Georgia on my mind…
Every once in a while, I see a business development ad in The Economist for Georgia.
No, not our Georgia – the one that’s the Peach State, home of the Vidalia onion, site of Sherman’s March to the Sea.
The other Georgia – the one on the Black Sea. The one that, quite frankly, was far easier to keep track of when it was back in the USSR.
The World’s number 1 in fighting corruption.
Thus the transposition of the “I” in Georgia to a Big Red 1.
Marketing pro that I am, I’m always interested in how someone, something, or somewhere is positioning itself, so I thought I’d read the full text, not just the header.
According to the 2010 Global Corruption Barometer by Transparency International, 78% of Georgians think that corruption has decreased over the last 3 years – the best result across the 86 countries surveyed…Only 3% of Georgians who had contact with various public services reported paying a bribe in the past 12 months. This is a better figure than the EU average and places Georgia in the pool of countries whose citizens report the fewest bribes in the world…as noted by TI ‘one out of four worldwide has paid a bribe in the past year.’ Another recent survey…points out that only 0.4% of the population of Georgia has paid a bribe to get a service or a decision.
Well, I don’t know about you, but if I were thinking about plant relocation or setting up a Black Sea branch, I don’t believe this particular message would get me to think about ‘how to become part of Georgia’s big success story.”
But this appears to be a big part of the current message over on Georgia.gov which touts the country as “The world’s number one reformer 2005-2010”.
And while the certainly should get some props for whatever improvements they’ve made over the years, with a score of 3.8, they rank 68th overall, out of the 178 countries that comprise the Transparency International index.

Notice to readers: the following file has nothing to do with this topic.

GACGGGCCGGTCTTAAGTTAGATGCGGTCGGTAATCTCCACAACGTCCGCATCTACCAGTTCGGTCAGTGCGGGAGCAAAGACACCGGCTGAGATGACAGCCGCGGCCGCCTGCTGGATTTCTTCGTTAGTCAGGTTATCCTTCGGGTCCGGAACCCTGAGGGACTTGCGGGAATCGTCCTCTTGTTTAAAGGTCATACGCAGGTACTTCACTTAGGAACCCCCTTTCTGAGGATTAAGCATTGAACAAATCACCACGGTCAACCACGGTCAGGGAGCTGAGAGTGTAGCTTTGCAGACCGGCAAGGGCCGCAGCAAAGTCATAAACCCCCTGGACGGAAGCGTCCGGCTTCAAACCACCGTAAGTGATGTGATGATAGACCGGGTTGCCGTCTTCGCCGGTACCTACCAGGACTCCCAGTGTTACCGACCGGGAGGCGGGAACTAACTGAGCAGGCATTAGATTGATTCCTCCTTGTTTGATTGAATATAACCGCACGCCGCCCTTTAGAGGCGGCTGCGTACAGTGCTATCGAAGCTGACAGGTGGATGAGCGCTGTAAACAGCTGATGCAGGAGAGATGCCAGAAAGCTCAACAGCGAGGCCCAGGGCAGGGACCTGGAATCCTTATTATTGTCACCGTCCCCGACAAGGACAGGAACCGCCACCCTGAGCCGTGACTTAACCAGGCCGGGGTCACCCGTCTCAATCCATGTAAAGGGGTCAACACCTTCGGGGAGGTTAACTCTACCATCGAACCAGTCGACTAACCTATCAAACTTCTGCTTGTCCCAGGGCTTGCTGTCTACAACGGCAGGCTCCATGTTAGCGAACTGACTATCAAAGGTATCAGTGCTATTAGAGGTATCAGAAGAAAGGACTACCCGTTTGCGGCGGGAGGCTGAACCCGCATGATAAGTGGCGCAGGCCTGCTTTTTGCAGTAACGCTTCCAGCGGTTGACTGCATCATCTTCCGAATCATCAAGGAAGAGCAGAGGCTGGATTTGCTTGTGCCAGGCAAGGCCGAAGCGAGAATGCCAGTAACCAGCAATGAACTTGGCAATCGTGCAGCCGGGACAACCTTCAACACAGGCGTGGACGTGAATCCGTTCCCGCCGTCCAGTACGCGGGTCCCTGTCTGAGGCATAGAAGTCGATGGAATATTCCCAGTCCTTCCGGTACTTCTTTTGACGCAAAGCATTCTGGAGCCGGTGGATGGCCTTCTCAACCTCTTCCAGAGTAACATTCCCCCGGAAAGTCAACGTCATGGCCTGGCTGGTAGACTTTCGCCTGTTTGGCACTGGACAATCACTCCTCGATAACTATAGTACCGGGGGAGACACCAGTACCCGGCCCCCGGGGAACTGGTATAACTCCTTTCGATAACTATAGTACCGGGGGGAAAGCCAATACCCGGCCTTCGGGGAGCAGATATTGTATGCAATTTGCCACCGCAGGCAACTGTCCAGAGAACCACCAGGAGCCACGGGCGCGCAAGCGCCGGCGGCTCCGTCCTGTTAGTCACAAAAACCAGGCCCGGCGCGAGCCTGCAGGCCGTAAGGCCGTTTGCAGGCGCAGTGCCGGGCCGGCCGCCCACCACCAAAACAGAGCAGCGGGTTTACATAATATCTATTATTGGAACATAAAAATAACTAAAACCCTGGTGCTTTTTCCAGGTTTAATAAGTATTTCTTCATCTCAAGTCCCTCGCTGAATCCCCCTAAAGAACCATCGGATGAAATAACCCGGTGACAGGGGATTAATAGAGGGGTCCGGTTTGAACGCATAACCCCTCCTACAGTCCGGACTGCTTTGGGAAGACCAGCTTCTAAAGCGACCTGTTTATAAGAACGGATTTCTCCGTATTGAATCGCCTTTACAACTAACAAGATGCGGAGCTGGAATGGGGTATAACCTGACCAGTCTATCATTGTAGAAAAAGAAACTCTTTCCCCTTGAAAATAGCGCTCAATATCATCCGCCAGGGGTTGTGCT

Yes, this score places them well ahead of the country’s former BFF, Russia, which scored a tawdry 2.1. And they’re ahead of Ukraine. And Greece. And Cuba. And just a smidge behind Italy.
Still, 68 out of 178…
I suppose that as a tagline ‘We’re less corrupt than some others we could name” beats “Birthplace of Stalin,” or “Home to pebbly beaches where paunchy, fish-white-bellied men in Speedos with white hankies tied over their bald pates bask in the sun.”
But it seems that, from a pure positioning angle, there might be more compelling points to make that answer the question “Why Georgia?”
Of course, lest we get too smug about our fragile yet still (for now, at least) mighty Number One-ness, the U.S. fell from the grace of the Top 20 this year. We now rank Number 22, tied with Belgium and wedged between Chile (as in, used to be run by Pinochet Chile), and Uruguay (about which I know blessed little, other than that they’re not Paraguay, which ranked a dismal 146). Bottom rung, by the way, is held by – surprise, surprise – Somalia, with Myanmar, Afghanistan and Iraq nearby. Top rankings are held by Denmark, New Zealand, and Singapore (where rumor once had it that you could get caned for chewing gum, so imagine what the treatment is for bribery…).
Anyway, Transparency International’s Corruption Perceptions Index is, well, based on perceptions. The rankings are derived from composite scores of surveys of the ‘have you paid a bribe in the last 12 months’ variety. So the results are not really based on any big objective measures.
The US supposedly dropped a few places in the rankings because of the financial meltdown, Bernie Madoff, and the way we fund elections. We don’t “suffer” so much from legal, bribe-style corruption as from a systemic “integrity deficit.” (The Supremes decision on corporate spending on campaigns should really help improve our rankings, ya think?)
Meanwhile, against the backdrop of Georgia’s ad campaign, on Monday a former software sales exec pled guilty to charges that he bribed a Massachusetts state official to get a big, fat software contract for his company. (And a big, fat wad o’ compensation for himself.) The state official – our former speaker of the house – goes on trial next month. The fact that the sales guy pled out ain’t going to help his case any.
That said, I’m still guessing that Massachusetts is not as corrupt as Georgia. Or Georgia, for that matter. (As it turns out, I may be at least marginally correct here. In the only ranking of corruption by states I could find – from 2004 – Georgia was the 23rd most corrupt state, while Massachusetts placed 26th. But then I saw that the corruption rates were based on the number of convictions for corruption, as measured against the population. While I can absolutely believe that Mississippi is the most corrupt state, and that Louisiana ranks as third most corrupt, I do have a hard time wrapping my head around North Dakota as number two. It sure seems that if this is the way you measure corruption, a particularly zealous state could end up with a pretty high ranking as corrupt….)
As for Georgia the country, my advice is to get a new ad campaign going. This one kind of reminds me of something a CMO I once worked for used to say: “Our tagline should be ‘we suck less’. True, perhaps, but it just doesn’t give the shopper much of a reason to buy.